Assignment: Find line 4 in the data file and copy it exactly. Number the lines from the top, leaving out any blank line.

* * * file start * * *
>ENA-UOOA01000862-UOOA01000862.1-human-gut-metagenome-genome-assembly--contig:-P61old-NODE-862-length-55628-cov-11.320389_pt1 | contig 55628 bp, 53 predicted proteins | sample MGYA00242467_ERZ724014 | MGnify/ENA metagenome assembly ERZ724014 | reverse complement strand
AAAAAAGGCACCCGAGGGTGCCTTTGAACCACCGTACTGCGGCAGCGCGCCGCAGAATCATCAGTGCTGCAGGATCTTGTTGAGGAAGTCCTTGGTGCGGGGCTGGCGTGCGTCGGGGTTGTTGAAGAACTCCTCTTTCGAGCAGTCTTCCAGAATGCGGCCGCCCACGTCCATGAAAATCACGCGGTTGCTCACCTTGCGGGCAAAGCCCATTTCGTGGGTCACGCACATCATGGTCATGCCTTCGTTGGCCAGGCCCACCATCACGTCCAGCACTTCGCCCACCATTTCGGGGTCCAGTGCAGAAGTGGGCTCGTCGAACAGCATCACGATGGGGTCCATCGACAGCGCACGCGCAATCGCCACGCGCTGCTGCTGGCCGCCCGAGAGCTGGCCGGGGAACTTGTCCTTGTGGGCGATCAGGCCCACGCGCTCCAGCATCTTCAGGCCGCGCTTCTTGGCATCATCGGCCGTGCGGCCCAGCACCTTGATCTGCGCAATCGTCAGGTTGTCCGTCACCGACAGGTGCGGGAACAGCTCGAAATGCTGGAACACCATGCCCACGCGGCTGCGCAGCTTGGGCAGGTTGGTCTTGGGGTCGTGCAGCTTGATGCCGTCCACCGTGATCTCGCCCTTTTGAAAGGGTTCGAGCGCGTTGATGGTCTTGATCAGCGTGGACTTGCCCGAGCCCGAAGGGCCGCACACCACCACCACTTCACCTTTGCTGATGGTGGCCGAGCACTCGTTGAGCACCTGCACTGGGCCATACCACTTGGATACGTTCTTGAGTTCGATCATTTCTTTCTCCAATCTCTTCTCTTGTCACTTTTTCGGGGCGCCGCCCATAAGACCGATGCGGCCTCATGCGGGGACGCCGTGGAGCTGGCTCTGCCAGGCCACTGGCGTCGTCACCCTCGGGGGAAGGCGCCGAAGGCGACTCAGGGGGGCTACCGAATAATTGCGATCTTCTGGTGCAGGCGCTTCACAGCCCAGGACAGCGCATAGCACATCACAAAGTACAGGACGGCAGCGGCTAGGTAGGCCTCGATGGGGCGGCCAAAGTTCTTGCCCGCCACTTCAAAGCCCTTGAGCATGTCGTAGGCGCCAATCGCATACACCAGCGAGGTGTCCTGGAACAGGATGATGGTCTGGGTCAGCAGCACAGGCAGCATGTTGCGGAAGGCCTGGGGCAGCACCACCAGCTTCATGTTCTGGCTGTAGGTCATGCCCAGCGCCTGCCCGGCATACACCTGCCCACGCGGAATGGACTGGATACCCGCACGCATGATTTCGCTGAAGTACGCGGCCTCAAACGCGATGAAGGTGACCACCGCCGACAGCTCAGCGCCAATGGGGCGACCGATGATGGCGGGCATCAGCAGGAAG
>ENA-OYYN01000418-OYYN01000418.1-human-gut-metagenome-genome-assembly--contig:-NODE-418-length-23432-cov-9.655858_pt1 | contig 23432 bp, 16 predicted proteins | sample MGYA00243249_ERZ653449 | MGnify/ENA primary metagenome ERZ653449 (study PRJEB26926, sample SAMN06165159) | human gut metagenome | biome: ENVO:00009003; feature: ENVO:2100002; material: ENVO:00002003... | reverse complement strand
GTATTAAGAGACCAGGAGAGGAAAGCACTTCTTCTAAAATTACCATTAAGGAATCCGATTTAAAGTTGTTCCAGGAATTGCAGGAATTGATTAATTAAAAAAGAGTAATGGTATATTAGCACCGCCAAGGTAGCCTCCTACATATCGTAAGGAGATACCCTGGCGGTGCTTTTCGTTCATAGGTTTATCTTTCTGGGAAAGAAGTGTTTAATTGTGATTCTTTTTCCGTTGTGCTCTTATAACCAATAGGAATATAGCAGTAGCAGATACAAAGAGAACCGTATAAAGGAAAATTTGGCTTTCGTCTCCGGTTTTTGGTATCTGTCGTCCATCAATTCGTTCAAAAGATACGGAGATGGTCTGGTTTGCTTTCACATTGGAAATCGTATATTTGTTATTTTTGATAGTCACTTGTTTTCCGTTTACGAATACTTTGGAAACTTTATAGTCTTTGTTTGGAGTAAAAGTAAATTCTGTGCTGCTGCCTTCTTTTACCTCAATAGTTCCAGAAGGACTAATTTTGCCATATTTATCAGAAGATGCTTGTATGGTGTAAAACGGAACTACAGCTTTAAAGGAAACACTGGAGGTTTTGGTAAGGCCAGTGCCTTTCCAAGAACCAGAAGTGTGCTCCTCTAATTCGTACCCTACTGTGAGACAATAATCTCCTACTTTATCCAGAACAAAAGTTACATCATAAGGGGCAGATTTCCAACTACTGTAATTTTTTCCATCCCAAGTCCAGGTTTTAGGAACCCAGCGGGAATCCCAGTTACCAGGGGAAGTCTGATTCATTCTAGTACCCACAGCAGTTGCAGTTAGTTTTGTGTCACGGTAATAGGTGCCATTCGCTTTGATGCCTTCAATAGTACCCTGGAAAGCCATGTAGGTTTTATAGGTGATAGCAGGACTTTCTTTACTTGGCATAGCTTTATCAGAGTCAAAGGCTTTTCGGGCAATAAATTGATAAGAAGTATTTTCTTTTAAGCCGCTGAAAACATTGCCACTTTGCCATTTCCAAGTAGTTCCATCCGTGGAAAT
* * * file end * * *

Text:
GTATTAAGAGACCAGGAGAGGAAAGCACTTCTTCTAAAATTACCATTAAGGAATCCGATTTAAAGTTGTTCCAGGAATTGCAGGAATTGATTAATTAAAAAAGAGTAATGGTATATTAGCACCGCCAAGGTAGCCTCCTACATATCGTAAGGAGATACCCTGGCGGTGCTTTTCGTTCATAGGTTTATCTTTCTGGGAAAGAAGTGTTTAATTGTGATTCTTTTTCCGTTGTGCTCTTATAACCAATAGGAATATAGCAGTAGCAGATACAAAGAGAACCGTATAAAGGAAAATTTGGCTTTCGTCTCCGGTTTTTGGTATCTGTCGTCCATCAATTCGTTCAAAAGATACGGAGATGGTCTGGTTTGCTTTCACATTGGAAATCGTATATTTGTTATTTTTGATAGTCACTTGTTTTCCGTTTACGAATACTTTGGAAACTTTATAGTCTTTGTTTGGAGTAAAAGTAAATTCTGTGCTGCTGCCTTCTTTTACCTCAATAGTTCCAGAAGGACTAATTTTGCCATATTTATCAGAAGATGCTTGTATGGTGTAAAACGGAACTACAGCTTTAAAGGAAACACTGGAGGTTTTGGTAAGGCCAGTGCCTTTCCAAGAACCAGAAGTGTGCTCCTCTAATTCGTACCCTACTGTGAGACAATAATCTCCTACTTTATCCAGAACAAAAGTTACATCATAAGGGGCAGATTTCCAACTACTGTAATTTTTTCCATCCCAAGTCCAGGTTTTAGGAACCCAGCGGGAATCCCAGTTACCAGGGGAAGTCTGATTCATTCTAGTACCCACAGCAGTTGCAGTTAGTTTTGTGTCACGGTAATAGGTGCCATTCGCTTTGATGCCTTCAATAGTACCCTGGAAAGCCATGTAGGTTTTATAGGTGATAGCAGGACTTTCTTTACTTGGCATAGCTTTATCAGAGTCAAAGGCTTTTCGGGCAATAAATTGATAAGAAGTATTTTCTTTTAAGCCGCTGAAAACATTGCCACTTTGCCATTTCCAAGTAGTTCCATCCGTGGAAAT